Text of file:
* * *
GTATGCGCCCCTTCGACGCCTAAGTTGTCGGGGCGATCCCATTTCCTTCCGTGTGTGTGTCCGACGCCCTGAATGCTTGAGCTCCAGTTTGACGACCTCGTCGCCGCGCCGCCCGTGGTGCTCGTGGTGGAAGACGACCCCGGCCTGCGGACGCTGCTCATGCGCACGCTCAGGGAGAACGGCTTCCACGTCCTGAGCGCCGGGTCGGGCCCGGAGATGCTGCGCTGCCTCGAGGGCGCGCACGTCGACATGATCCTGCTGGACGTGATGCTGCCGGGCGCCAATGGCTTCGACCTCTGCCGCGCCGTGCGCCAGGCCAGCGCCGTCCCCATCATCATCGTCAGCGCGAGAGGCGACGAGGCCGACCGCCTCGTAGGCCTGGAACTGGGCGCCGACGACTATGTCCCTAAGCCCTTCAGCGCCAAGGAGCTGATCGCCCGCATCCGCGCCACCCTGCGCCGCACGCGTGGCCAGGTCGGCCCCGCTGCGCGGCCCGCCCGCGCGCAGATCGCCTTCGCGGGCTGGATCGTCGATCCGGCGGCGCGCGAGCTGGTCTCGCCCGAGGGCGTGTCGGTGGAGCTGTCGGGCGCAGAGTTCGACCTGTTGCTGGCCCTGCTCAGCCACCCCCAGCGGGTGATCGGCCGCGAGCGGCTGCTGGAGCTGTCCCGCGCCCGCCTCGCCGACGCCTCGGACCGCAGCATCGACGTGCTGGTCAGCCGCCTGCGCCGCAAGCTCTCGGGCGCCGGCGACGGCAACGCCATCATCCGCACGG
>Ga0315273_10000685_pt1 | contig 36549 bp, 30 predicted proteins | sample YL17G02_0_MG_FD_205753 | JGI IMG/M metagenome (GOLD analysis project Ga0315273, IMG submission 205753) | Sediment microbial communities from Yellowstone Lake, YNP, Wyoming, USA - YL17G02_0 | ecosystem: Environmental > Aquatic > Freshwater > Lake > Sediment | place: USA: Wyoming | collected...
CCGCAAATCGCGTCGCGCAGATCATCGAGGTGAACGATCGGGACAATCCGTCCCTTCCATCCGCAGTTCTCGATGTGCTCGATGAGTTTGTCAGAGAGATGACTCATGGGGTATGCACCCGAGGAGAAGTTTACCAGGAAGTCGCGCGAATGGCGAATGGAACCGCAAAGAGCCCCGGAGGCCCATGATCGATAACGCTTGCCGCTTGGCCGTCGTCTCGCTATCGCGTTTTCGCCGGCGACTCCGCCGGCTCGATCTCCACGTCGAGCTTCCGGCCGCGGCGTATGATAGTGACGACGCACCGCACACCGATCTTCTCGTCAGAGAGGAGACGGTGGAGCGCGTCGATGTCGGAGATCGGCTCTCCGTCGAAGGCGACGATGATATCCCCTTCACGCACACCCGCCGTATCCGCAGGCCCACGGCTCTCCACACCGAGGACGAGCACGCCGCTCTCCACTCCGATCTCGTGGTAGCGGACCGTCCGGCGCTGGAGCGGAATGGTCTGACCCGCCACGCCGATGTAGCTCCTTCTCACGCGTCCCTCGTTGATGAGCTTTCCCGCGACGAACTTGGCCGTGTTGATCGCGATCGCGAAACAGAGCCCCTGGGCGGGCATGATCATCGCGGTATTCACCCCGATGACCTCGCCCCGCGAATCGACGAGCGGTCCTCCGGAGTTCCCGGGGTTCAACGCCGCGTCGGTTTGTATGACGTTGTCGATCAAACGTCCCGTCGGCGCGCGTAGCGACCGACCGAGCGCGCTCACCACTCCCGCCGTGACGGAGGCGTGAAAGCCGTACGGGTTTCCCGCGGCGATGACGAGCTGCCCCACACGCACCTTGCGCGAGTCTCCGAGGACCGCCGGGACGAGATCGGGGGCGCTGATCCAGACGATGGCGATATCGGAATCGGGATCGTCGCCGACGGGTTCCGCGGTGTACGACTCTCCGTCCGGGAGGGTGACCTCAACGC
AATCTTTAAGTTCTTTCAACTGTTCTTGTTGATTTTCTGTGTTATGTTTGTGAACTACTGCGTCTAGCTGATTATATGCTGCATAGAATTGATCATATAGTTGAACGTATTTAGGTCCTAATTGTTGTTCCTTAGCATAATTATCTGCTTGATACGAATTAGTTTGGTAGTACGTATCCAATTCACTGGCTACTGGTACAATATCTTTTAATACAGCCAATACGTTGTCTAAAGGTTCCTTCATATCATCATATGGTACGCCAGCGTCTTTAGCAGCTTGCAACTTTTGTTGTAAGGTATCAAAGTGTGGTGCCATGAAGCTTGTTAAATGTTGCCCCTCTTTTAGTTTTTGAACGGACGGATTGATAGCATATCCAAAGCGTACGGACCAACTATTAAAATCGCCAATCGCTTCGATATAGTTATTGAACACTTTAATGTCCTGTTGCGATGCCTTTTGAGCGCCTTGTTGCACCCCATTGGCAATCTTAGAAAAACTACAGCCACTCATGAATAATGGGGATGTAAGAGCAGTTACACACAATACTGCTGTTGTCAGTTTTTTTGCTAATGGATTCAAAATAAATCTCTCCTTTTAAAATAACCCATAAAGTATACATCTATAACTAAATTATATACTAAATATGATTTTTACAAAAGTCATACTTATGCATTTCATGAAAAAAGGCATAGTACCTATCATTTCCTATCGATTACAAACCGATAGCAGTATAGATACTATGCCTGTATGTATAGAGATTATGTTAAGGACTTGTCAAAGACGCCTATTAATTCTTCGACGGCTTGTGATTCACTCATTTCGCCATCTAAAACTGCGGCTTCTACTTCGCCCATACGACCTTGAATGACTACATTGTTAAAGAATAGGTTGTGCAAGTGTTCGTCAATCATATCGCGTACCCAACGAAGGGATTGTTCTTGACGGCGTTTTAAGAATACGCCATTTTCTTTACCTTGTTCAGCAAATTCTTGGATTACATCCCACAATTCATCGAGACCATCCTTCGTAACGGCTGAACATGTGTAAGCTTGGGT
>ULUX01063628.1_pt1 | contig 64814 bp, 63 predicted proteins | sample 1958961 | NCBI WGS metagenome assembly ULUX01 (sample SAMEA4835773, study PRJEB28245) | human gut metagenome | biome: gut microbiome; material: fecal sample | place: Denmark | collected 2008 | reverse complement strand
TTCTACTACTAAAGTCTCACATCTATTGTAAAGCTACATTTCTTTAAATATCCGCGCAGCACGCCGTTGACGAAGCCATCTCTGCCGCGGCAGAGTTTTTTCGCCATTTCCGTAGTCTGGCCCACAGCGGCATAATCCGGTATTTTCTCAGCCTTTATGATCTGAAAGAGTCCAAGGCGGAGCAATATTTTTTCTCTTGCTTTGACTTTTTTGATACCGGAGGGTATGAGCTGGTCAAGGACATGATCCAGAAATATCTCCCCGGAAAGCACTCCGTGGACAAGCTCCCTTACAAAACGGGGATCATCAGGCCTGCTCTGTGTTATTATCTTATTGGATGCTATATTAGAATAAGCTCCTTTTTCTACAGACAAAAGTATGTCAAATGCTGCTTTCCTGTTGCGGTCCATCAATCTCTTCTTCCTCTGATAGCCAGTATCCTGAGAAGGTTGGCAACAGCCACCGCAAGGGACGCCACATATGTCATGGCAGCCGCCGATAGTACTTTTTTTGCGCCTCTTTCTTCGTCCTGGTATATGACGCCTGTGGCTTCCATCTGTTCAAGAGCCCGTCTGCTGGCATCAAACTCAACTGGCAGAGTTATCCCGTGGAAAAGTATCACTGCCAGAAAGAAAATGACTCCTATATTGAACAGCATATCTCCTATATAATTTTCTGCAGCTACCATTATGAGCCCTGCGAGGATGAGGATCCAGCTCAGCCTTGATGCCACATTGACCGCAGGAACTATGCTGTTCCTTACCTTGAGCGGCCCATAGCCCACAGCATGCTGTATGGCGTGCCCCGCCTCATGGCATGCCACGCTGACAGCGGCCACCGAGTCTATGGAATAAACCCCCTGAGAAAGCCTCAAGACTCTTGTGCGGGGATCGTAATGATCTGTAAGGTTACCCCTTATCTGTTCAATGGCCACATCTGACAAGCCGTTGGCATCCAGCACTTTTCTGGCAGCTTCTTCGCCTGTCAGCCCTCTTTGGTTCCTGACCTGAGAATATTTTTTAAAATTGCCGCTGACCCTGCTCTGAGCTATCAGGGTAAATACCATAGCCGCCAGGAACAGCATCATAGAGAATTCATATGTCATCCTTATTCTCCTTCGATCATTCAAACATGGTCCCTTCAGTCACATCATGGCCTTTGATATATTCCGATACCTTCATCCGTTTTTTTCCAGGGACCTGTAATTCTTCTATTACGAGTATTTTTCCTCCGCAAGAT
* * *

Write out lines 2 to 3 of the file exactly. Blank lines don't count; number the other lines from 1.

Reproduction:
>Ga0315273_10000685_pt1 | contig 36549 bp, 30 predicted proteins | sample YL17G02_0_MG_FD_205753 | JGI IMG/M metagenome (GOLD analysis project Ga0315273, IMG submission 205753) | Sediment microbial communities from Yellowstone Lake, YNP, Wyoming, USA - YL17G02_0 | ecosystem: Environmental > Aquatic > Freshwater > Lake > Sediment | place: USA: Wyoming | collected...
CCGCAAATCGCGTCGCGCAGATCATCGAGGTGAACGATCGGGACAATCCGTCCCTTCCATCCGCAGTTCTCGATGTGCTCGATGAGTTTGTCAGAGAGATGACTCATGGGGTATGCACCCGAGGAGAAGTTTACCAGGAAGTCGCGCGAATGGCGAATGGAACCGCAAAGAGCCCCGGAGGCCCATGATCGATAACGCTTGCCGCTTGGCCGTCGTCTCGCTATCGCGTTTTCGCCGGCGACTCCGCCGGCTCGATCTCCACGTCGAGCTTCCGGCCGCGGCGTATGATAGTGACGACGCACCGCACACCGATCTTCTCGTCAGAGAGGAGACGGTGGAGCGCGTCGATGTCGGAGATCGGCTCTCCGTCGAAGGCGACGATGATATCCCCTTCACGCACACCCGCCGTATCCGCAGGCCCACGGCTCTCCACACCGAGGACGAGCACGCCGCTCTCCACTCCGATCTCGTGGTAGCGGACCGTCCGGCGCTGGAGCGGAATGGTCTGACCCGCCACGCCGATGTAGCTCCTTCTCACGCGTCCCTCGTTGATGAGCTTTCCCGCGACGAACTTGGCCGTGTTGATCGCGATCGCGAAACAGAGCCCCTGGGCGGGCATGATCATCGCGGTATTCACCCCGATGACCTCGCCCCGCGAATCGACGAGCGGTCCTCCGGAGTTCCCGGGGTTCAACGCCGCGTCGGTTTGTATGACGTTGTCGATCAAACGTCCCGTCGGCGCGCGTAGCGACCGACCGAGCGCGCTCACCACTCCCGCCGTGACGGAGGCGTGAAAGCCGTACGGGTTTCCCGCGGCGATGACGAGCTGCCCCACACGCACCTTGCGCGAGTCTCCGAGGACCGCCGGGACGAGATCGGGGGCGCTGATCCAGACGATGGCGATATCGGAATCGGGATCGTCGCCGACGGGTTCCGCGGTGTACGACTCTCCGTCCGGGAGGGTGACCTCAACGC